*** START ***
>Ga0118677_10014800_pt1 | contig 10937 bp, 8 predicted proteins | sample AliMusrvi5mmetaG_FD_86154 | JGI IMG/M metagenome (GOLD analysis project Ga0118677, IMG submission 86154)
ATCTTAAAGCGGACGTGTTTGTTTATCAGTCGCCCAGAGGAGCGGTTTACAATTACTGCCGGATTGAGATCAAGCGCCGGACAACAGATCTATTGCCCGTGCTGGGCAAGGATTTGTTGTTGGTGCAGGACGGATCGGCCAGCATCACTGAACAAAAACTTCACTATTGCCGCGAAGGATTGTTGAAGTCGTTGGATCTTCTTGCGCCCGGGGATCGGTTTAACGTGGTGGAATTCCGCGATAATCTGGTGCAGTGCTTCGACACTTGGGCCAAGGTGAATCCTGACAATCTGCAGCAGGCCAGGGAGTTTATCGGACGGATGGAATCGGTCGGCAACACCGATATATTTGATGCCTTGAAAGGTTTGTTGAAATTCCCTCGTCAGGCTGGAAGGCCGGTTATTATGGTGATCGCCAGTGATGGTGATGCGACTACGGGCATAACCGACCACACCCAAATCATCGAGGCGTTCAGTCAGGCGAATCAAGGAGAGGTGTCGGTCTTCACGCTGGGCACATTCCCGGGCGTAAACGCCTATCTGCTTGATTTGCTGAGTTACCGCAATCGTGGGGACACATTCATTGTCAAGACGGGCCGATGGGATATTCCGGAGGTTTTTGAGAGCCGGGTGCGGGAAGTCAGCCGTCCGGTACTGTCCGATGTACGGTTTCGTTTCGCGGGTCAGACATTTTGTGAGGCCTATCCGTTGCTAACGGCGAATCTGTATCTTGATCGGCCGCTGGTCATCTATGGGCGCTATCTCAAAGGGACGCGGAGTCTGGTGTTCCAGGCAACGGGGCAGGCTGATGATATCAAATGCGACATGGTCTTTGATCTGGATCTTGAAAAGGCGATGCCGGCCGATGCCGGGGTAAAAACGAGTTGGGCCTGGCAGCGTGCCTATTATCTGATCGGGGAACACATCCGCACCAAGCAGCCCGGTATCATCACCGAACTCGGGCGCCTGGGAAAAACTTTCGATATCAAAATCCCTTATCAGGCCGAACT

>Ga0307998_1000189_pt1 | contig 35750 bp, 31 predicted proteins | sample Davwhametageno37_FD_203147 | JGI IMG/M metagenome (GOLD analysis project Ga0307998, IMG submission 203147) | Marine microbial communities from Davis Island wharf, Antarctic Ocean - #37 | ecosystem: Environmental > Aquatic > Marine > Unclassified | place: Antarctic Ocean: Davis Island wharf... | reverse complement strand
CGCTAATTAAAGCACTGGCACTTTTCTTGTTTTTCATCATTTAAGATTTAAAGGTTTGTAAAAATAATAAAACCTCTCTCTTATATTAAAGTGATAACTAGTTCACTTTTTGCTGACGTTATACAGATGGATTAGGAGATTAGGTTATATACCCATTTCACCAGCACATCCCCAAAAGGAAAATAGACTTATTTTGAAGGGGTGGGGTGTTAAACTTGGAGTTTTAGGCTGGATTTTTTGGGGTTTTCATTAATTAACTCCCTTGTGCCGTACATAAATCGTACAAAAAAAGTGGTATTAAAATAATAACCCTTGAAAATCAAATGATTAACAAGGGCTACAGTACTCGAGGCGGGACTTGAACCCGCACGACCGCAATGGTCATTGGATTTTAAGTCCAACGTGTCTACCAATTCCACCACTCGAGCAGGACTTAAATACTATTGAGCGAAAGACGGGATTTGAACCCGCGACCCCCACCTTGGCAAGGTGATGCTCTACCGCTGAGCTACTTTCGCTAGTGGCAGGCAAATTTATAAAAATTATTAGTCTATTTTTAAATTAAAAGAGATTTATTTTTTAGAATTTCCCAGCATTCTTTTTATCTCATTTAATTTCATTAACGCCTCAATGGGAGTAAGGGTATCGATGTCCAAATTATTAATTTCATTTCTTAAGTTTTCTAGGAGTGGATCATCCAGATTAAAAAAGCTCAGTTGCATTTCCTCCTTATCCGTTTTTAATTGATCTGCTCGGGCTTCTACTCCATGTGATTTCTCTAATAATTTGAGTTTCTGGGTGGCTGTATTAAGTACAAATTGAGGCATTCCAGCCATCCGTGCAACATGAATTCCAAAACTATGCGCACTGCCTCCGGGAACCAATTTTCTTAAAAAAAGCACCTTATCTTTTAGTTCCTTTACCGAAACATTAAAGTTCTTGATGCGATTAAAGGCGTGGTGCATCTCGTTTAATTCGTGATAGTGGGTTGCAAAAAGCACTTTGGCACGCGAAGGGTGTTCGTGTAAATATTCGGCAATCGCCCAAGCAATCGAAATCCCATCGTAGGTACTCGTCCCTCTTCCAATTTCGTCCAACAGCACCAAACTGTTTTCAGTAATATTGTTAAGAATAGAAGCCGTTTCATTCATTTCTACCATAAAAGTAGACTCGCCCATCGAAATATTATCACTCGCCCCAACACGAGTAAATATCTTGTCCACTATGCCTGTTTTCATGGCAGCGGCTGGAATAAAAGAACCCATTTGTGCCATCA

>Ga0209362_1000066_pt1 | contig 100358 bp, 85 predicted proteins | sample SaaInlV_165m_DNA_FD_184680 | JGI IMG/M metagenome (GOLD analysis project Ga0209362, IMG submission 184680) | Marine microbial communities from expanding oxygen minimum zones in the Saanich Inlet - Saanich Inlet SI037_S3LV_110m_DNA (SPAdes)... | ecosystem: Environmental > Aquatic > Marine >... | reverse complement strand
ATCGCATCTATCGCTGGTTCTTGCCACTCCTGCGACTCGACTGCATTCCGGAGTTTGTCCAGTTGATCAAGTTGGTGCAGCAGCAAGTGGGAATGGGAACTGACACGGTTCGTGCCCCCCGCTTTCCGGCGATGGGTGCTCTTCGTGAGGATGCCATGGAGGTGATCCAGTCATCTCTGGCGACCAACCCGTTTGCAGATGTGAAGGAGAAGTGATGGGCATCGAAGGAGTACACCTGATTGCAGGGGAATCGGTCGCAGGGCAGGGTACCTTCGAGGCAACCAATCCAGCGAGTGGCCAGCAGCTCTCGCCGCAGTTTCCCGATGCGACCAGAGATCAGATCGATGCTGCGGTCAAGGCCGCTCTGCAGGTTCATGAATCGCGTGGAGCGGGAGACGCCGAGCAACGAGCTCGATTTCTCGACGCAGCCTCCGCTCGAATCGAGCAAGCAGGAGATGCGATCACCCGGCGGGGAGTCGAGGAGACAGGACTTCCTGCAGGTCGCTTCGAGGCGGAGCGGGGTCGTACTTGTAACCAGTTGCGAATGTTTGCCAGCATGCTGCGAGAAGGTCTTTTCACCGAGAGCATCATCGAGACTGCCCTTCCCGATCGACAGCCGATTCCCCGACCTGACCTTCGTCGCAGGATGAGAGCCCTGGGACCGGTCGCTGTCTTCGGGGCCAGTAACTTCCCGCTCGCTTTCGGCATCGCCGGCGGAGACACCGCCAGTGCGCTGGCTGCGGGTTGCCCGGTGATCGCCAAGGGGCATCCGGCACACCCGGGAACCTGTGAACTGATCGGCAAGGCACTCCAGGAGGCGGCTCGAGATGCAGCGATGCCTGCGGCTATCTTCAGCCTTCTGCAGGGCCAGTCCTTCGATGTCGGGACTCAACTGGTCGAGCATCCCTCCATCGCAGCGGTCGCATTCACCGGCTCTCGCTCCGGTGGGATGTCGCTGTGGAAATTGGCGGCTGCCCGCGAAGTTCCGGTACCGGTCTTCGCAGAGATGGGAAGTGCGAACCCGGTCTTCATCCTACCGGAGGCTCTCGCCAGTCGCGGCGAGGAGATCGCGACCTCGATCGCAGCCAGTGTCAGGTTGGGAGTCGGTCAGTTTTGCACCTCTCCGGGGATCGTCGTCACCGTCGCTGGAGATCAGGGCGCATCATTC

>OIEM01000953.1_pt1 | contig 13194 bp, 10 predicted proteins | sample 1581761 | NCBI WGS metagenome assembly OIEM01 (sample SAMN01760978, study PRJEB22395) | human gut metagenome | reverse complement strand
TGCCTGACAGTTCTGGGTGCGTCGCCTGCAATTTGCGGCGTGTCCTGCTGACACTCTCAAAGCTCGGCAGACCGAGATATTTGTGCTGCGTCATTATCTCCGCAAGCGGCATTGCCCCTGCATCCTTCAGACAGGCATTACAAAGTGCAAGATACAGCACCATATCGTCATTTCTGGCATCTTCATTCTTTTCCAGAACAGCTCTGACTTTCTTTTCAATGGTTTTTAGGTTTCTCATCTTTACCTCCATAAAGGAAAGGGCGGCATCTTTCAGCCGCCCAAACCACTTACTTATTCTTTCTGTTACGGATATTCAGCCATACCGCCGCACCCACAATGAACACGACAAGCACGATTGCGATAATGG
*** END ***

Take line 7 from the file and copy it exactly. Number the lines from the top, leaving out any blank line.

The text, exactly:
>OIEM01000953.1_pt1 | contig 13194 bp, 10 predicted proteins | sample 1581761 | NCBI WGS metagenome assembly OIEM01 (sample SAMN01760978, study PRJEB22395) | human gut metagenome | reverse complement strand